Yemen, Sudan, Libya: Can US douse flames of Middle East hot spots?

With the euphoria over the Arab Spring wearing off, President Obama is sending top aides to the Middle East to address worsening violence in Yemen and fears of renewed civil strife in Sudan.

Anees Mahyoub/AP
An anti-government protestor reacts during clashes with Yemeni security forces in Taiz, Yemen, on May 31.

With several conflicts in the Middle East and North Africa deteriorating, President Obama is dispatching senior members of his foreign policy and national security team to the region to try to stop things from getting worse.

The White House announced Wednesday that John Brennan, Mr. Obama’s top counterterrorism adviser, is in the Sudanese capital of Khartoum consulting with government officials on recent setbacks to a 2005 peace accord that some in the region fear could mean a return to civil war.

After Sudan, Mr. Brennan will continue on to Saudi Arabia and the United Arab Emirates, where the US will try to give renewed impetus to the Gulf Cooperation Council’s proposal for a transition of power in Yemen. Yemen has witnessed raging gun battles and mounting deaths in recent days as President Ali Abdullah Saleh has rebuffed demands that he step down.

On Tuesday, the State Department announced that Secretary of State Hillary Rodham Clinton will travel to the region next week to participate June 9 in the next meeting of the international Libya Contact Group in the UAE. From there, Secretary Clinton will continue on to Zambia, Tanzania, and Ethiopia.

The Libya Contact Group, which includes NATO countries and countries from the region, is pressing Libyan leader Muammar Qaddafi to leave power. NATO announced on Wednesday that it is extending its military mission in Libya, ostensibly undertaken to protect Libyan civilians from Colonel Qaddafi’s military might, by another 90 days. The current mission was set to end in a month.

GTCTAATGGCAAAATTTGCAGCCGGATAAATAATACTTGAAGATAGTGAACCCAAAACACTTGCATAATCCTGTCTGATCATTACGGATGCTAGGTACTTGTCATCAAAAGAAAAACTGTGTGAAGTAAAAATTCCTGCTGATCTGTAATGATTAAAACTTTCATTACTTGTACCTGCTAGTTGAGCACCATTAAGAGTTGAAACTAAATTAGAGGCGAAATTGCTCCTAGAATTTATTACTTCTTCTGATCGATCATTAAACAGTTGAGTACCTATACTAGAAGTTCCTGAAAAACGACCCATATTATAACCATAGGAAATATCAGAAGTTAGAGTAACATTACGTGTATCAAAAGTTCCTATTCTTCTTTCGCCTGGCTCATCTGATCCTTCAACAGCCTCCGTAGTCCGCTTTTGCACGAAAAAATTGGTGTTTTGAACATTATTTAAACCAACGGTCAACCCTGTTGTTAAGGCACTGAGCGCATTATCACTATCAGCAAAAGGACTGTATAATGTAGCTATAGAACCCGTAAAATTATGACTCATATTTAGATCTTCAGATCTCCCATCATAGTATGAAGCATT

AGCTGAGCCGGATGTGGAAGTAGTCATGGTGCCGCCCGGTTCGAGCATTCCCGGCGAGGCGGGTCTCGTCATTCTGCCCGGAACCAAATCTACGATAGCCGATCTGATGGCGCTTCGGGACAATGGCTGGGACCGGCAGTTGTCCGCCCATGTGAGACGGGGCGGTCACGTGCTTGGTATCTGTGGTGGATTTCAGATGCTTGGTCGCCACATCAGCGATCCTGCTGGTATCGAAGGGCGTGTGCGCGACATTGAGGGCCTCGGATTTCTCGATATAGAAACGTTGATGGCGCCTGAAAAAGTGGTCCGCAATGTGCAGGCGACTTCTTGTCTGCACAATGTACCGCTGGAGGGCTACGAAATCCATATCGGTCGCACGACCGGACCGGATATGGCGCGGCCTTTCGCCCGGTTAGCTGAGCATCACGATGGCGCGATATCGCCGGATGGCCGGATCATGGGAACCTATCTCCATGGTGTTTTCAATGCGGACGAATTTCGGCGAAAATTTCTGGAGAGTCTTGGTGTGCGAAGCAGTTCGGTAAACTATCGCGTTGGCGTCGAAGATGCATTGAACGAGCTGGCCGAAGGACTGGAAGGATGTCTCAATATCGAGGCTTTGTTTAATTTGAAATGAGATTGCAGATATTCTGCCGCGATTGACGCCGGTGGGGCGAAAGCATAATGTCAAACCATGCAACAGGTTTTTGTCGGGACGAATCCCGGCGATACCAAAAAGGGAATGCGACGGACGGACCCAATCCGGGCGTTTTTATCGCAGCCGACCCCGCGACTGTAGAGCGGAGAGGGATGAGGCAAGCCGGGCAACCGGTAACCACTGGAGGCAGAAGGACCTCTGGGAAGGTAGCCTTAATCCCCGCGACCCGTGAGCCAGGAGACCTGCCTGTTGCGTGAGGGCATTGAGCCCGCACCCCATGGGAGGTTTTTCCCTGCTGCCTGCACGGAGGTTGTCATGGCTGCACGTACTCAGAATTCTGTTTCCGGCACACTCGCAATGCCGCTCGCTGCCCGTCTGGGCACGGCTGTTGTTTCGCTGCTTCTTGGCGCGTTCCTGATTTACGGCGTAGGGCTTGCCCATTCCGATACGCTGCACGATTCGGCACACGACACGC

In a speech in Brussels Wednesday, NATO Secretary-General Anders Fogh Rasmussen said he hopes a “solution to the conflict” can be reached within the next four months, or by the end of September when the extended mission would end.

“The question is not if Qaddafi will go, but when,” Mr. Rasmussen said in his remarks.

President Obama, who last month delivered a major speech on the promise of the “Arab Spring,” wants to nip in the bud the various signs of deterioration in the widespread and revolutionary change across the region, some regional experts say. Initial euphoria after the uplifting revolutions in Tunisia and Egypt has died down, replaced by fears of ensuing civil wars in places ranging from Libya to Yemen and Syria.

Adding to the concerns are new worries that Sudan, where a referendum in January resulted in an independent South Sudan, could fall back into the civil conflict that ravaged Africa’s largest country for 22 years.

Obama counterterrorism aide Brennan is also certain to address during his trip growing concerns that Al Qaeda is maneuvering to benefit from instability in Yemen, where Al Qaeda in the Arabian Peninsula has a growing presence.

But some regional analysts say the region’s conflicts should not obscure the profound political and economic changes that still promise positive transformations in key countries.

“Yes, there are a lot of fires burning in the Middle East, but they don’t all represent things going south,” says James Dobbins, director of the RAND Corp’s International Security and Defense Policy Center in Arlington, Va.

The over-all picture is for improvement in three places in particular, Ambassador Dobbins says: Egypt, Tunisia, and – yes – Libya. “We can anticipate that the popular uprisings in these places are likely to produce regimes that are better than what they replace,” he says.

Which is not to say that any of the transitions will be easy, the former US diplomat and specialist in postwar reconstruction efforts says. But Dobbins says he expects the NATO secretary-general’s prediction Wednesday to come true.

“It’s reasonable to think the bombing campaign [in Libya] will have dislodged Qaddafi in the next four months,” Dobbins says. Some type of peacekeeping force is likely to be necessary in a post-Qaddafi Libya, he adds.

And that just may help explain why Secretary Clinton plans to make a stop at African Union headquarters in Addis Ababa, Ethiopia. While NATO is very unlikely to participate in any eventual peacekeeping force in Libya, the international community would almost certainly call on the African Union to play an important role.

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